BHAKTAPUR, Nepal — A team of the United States’ most renowned search-and-rescue workers drove into the shattered city of Bhaktapur on Wednesday, having traveled to Nepal from Fairfax County, Va.
They brought with them sniffer dogs trained to detect live bodies, acoustic and seismic listening devices designed to pick up noises from entombed victims, and engineers capable of cutting through six-inch walls of reinforced concrete. Their goal was straightforward, said Capt. Mike Davis, the team’s manager.
“We are going out there to look for human life,” he said.
The members of the disaster assistance response team, from the United States Agency for International Development, drew stares, with their buzz cuts and neon hard hats, as they mounted the hill into the 15th-century city. But the next three hours brought a slow deflation, as they bumped into other international crews and one resident after another told them there was no one to save. The ruined houses were mashed wads of brick and mud and wood, leaving no space that could allow a trapped person to survive.
One tip seemed promising — a collapsed five-story concrete building — but a Pakistani military team was already scouring it.
A white-haired man approached Captain Davis, bowed his head and joined his hands together in prayer, pointing to the place where his 26-year-old son, Amin Sainju, was buried when his house collapsed. But Amin was presumed dead, and Captain Davis explained, through a translator, that the team was tasked with finding the living.
“We could be at the end of that window,” he explained in an interview. “But we have got to try.”
By Wednesday, four days after a 7.8 magnitude earthquake rocked this impoverished country, the death toll had risen above 5,200, and recovery and relief efforts had become a long, hard slog. Newspapers made much of the story of Rishi Khanal, 27, who was rescued on Tuesday after being trapped for around 80 hours in the debris of a hotel where he had been eating lunch.
In an interview with The Associated Press, Mr. Khanal described drinking his own urine for sustenance and banging with his hands on the rubble around him until he caught the notice of a French-led rescue team.
In Bhaktapur, a city about seven miles from Katmandu, though, people’s entreaties had a numbing sameness. They wanted tarpaulins, food and water. And they wanted help recovering the dead.
Lt. Col. A. R. Rana, a Nepali army officer, named four countries that had sent search teams into the city in the last several days. He said no one had been found alive in the city since Monday, and international teams should take on more practical tasks.
“They are all doing the same thing,” he said. “They are sending people who want to get live bodies.”
With tens of thousands of people living in tents in parks and fairgrounds, frustration is building. Several hundred people blocked traffic Wednesday in Katmandu, the capital, complaining that they had not received any aid and demanding transportation to their villages. Reuters reported that a group of around 200 villagers in Sangachowk, a hard-hit area about a three hours’ drive from Katmandu, used tires to block a highway so they could stop trucks filled with food and relief materials headed for the district headquarters.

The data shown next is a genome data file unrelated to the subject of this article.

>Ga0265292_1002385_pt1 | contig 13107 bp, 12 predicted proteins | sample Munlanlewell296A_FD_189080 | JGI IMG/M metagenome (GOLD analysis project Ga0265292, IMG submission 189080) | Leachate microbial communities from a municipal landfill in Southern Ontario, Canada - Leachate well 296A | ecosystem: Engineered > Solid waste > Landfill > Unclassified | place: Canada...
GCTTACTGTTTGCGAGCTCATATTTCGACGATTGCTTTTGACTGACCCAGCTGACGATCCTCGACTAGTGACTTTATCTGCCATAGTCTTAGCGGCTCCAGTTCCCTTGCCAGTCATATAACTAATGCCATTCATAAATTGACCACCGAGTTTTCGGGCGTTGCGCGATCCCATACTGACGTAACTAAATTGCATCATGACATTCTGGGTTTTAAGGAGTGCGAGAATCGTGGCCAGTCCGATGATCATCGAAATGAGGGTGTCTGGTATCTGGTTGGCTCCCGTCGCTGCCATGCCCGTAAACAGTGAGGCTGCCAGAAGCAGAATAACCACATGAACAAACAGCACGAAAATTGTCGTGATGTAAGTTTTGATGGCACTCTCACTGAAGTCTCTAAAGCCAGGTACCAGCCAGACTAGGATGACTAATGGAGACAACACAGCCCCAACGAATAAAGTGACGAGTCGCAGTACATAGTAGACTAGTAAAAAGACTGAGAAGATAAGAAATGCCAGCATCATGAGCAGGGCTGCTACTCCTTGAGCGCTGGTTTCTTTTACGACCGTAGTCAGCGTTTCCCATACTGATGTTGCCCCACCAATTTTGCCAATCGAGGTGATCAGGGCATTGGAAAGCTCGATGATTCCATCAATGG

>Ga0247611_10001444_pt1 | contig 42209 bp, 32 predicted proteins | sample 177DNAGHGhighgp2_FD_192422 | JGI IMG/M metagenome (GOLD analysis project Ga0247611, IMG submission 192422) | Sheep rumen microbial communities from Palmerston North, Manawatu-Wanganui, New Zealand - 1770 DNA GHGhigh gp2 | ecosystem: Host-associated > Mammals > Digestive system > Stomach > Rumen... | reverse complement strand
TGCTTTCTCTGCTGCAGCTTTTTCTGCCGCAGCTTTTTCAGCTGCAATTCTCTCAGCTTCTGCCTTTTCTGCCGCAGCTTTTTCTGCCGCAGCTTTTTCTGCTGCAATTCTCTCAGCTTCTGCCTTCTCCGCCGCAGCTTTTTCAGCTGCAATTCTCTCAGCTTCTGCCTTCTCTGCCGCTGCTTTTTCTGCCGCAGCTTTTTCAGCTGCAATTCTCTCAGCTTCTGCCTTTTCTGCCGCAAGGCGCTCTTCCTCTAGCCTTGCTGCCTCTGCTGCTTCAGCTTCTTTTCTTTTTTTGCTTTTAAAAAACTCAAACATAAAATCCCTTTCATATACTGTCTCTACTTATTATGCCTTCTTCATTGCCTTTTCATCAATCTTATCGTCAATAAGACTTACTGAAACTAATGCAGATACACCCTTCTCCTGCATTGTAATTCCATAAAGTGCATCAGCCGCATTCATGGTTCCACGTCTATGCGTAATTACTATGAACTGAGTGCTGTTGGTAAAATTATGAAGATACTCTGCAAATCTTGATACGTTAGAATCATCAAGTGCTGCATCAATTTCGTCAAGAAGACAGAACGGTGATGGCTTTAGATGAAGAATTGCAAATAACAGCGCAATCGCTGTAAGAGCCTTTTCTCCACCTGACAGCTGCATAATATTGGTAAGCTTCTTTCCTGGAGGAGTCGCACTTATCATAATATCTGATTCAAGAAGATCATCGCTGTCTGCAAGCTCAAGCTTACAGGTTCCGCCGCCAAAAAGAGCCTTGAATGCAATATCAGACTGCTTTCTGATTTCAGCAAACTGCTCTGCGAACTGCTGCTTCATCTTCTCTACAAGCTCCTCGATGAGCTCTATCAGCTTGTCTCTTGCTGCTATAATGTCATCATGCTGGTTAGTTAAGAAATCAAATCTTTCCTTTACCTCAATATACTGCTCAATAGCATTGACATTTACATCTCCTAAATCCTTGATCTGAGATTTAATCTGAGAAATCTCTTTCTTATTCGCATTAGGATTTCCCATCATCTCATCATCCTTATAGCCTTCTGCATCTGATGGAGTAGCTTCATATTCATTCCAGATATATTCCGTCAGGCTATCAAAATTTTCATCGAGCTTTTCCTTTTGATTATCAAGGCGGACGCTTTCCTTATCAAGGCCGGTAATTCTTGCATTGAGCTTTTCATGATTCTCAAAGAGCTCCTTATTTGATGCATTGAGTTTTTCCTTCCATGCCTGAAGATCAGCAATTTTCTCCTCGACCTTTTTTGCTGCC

Signs of life were returning in many places. In Bhaktapur, which was deserted just two days ago, families returned in great numbers on Wednesday, and some people were balanced precariously on three-story piles of bricks, trying to extract and dust off family photos.
Vikas Jamban stood in a square with a few friends, watching first a 20-person detachment of the Blue Sky Rescue team, a group of volunteers from China, and then Captain Davis’s crew. Mr. Jamban said that he had also seen Indian, French and Polish crews pass through before the Americans, and that he was counting on International aid organizations to provide services that the government had not.
“Up until four days we have nothing to eat, no water, no electricity, and my house is broken,” he said. “The Nepali government, I don’t know what they’re doing.”
John Tung, a structural engineer who travels with Captain Davis’s team, was eyeballing the narrow pink-brick houses around him, some of them hundreds of years old. Judging from the visible slant on the first floor of the houses that remained standing, he said, around 30 percent were unstable and could fall if there was another strong aftershock.
“We saw a bird sitting on the side of one building,” said Blake Payne, a software engineer who serves as a technical specialist for the team. “The bird took off, and a brick fell.”
Nearly three hours had passed since the team had arrived, and Captain Davis was in a hurry to move to a neighborhood where there was a greater likelihood of finding survivors. He was still being trailed, a little mournfully, by Radesham Sainju, the father who had hoped someone would uncover the body of his son, but that would not happen: The elite response teams follow guidelines set by the International Search and Rescue Advisory Group, which confine them to rescuing the living until the country’s government has declared the search over. Even after that, they almost never recover dead bodies.
“If you tried to recover all the dead bodies, you might leave live bodies to die,” said Bill Berger, the U.S.A.I.D. disaster assistance response team leader in Nepal. “We only have so much bandwidth to the search-and-rescue team, so they have to focus on getting live bodies. That’s always got to be the priority.”
But that, Mr. Tung said, does not make it any less frustrating to walk away from a place without having found any sign of survivors. They had come so far.
“Yes,” he said. “It’s a little hard to handle.”
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